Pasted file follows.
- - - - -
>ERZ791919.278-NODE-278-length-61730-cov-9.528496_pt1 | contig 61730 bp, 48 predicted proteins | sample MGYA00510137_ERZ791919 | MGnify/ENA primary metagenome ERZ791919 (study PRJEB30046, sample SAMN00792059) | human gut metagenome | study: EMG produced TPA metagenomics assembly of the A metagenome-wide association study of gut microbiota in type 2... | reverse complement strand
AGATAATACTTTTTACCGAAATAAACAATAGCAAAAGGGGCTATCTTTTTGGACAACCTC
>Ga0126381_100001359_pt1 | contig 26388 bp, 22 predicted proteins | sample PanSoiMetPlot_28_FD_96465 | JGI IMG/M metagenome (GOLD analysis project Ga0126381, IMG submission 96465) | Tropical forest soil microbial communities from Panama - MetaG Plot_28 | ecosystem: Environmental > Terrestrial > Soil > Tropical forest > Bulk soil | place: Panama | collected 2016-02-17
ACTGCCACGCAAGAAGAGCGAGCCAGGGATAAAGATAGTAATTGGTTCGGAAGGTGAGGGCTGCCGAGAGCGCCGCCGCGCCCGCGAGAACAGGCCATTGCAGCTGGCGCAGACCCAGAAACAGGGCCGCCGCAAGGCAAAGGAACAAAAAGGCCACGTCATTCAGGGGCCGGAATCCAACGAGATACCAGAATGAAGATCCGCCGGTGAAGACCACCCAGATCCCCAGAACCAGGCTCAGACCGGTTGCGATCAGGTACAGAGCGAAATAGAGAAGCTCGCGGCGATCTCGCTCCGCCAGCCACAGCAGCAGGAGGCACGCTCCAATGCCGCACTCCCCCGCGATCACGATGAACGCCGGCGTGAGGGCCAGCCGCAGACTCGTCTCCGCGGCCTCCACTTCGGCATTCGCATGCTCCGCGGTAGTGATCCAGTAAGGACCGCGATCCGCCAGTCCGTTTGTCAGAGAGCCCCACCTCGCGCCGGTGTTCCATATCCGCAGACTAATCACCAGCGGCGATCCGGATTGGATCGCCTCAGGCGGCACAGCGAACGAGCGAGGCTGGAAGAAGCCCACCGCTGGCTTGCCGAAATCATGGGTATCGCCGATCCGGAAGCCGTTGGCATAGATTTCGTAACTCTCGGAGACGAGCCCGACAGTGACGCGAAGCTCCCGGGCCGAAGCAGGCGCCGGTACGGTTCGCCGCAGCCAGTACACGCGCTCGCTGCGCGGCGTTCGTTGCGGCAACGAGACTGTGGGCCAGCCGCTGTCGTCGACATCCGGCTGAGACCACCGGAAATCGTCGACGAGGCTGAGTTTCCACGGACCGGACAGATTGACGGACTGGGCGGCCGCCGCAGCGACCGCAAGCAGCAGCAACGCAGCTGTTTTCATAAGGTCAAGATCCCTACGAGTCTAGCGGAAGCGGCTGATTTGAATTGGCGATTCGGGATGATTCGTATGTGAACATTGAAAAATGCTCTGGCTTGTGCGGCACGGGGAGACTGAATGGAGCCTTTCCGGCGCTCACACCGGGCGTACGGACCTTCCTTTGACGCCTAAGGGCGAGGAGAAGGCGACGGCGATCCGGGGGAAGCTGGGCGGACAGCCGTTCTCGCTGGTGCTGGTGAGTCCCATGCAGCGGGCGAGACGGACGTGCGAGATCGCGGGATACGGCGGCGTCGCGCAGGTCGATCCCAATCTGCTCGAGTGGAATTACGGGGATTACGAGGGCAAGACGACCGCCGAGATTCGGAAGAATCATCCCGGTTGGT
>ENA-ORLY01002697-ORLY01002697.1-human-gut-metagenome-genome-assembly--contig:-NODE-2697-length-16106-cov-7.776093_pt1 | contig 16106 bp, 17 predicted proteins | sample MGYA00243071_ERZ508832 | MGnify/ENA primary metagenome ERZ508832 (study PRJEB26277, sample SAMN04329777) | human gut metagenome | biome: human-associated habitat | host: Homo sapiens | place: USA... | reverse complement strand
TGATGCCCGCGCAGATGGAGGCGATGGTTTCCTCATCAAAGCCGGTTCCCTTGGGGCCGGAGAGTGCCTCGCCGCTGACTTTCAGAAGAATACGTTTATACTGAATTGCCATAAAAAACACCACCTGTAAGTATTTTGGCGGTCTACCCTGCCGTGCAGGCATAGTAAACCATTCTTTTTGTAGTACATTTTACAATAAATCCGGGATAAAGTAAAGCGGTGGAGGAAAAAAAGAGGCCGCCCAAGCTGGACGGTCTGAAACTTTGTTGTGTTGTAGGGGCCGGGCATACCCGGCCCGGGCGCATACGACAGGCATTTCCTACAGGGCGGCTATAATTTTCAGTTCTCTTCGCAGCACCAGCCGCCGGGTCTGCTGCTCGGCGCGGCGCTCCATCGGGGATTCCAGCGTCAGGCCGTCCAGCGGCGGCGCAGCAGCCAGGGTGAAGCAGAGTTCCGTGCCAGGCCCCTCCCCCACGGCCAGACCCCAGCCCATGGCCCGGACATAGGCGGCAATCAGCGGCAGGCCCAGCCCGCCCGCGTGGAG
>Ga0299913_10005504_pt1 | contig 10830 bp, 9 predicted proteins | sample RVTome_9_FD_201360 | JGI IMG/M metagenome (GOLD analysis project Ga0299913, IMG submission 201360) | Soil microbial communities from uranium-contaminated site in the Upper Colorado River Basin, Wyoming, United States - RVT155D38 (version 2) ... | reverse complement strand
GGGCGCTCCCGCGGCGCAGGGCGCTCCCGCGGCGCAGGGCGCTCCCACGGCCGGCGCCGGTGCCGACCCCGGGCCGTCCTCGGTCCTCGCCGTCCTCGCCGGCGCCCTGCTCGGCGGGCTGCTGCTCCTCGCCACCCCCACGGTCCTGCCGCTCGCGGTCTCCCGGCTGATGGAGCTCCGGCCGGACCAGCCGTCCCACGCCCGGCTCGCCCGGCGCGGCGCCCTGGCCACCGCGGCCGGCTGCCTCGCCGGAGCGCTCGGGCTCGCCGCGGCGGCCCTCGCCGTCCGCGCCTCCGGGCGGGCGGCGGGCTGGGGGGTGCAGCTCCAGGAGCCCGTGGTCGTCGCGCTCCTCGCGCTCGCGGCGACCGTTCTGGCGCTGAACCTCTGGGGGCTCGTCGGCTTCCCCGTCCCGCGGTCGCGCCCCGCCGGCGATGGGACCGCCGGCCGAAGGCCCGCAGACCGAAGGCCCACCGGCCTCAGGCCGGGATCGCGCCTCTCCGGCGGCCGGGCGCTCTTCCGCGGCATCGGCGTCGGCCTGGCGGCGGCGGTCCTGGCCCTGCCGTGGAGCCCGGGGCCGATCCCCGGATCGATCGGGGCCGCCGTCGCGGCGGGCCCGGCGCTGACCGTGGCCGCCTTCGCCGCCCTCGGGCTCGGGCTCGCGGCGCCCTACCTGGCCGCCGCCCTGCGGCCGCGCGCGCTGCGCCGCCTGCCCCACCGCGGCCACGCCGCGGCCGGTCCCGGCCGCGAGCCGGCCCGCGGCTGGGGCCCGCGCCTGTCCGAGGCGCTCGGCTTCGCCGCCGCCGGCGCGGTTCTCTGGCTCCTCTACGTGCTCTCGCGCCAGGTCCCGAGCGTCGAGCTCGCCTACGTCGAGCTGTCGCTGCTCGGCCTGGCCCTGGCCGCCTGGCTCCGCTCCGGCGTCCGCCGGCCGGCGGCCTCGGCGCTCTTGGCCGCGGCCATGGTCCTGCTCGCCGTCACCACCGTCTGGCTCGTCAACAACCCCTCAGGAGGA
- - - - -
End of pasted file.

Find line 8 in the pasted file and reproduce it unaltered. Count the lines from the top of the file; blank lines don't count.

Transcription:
GGGCGCTCCCGCGGCGCAGGGCGCTCCCGCGGCGCAGGGCGCTCCCACGGCCGGCGCCGGTGCCGACCCCGGGCCGTCCTCGGTCCTCGCCGTCCTCGCCGGCGCCCTGCTCGGCGGGCTGCTGCTCCTCGCCACCCCCACGGTCCTGCCGCTCGCGGTCTCCCGGCTGATGGAGCTCCGGCCGGACCAGCCGTCCCACGCCCGGCTCGCCCGGCGCGGCGCCCTGGCCACCGCGGCCGGCTGCCTCGCCGGAGCGCTCGGGCTCGCCGCGGCGGCCCTCGCCGTCCGCGCCTCCGGGCGGGCGGCGGGCTGGGGGGTGCAGCTCCAGGAGCCCGTGGTCGTCGCGCTCCTCGCGCTCGCGGCGACCGTTCTGGCGCTGAACCTCTGGGGGCTCGTCGGCTTCCCCGTCCCGCGGTCGCGCCCCGCCGGCGATGGGACCGCCGGCCGAAGGCCCGCAGACCGAAGGCCCACCGGCCTCAGGCCGGGATCGCGCCTCTCCGGCGGCCGGGCGCTCTTCCGCGGCATCGGCGTCGGCCTGGCGGCGGCGGTCCTGGCCCTGCCGTGGAGCCCGGGGCCGATCCCCGGATCGATCGGGGCCGCCGTCGCGGCGGGCCCGGCGCTGACCGTGGCCGCCTTCGCCGCCCTCGGGCTCGGGCTCGCGGCGCCCTACCTGGCCGCCGCCCTGCGGCCGCGCGCGCTGCGCCGCCTGCCCCACCGCGGCCACGCCGCGGCCGGTCCCGGCCGCGAGCCGGCCCGCGGCTGGGGCCCGCGCCTGTCCGAGGCGCTCGGCTTCGCCGCCGCCGGCGCGGTTCTCTGGCTCCTCTACGTGCTCTCGCGCCAGGTCCCGAGCGTCGAGCTCGCCTACGTCGAGCTGTCGCTGCTCGGCCTGGCCCTGGCCGCCTGGCTCCGCTCCGGCGTCCGCCGGCCGGCGGCCTCGGCGCTCTTGGCCGCGGCCATGGTCCTGCTCGCCGTCACCACCGTCTGGCTCGTCAACAACCCCTCAGGAGGA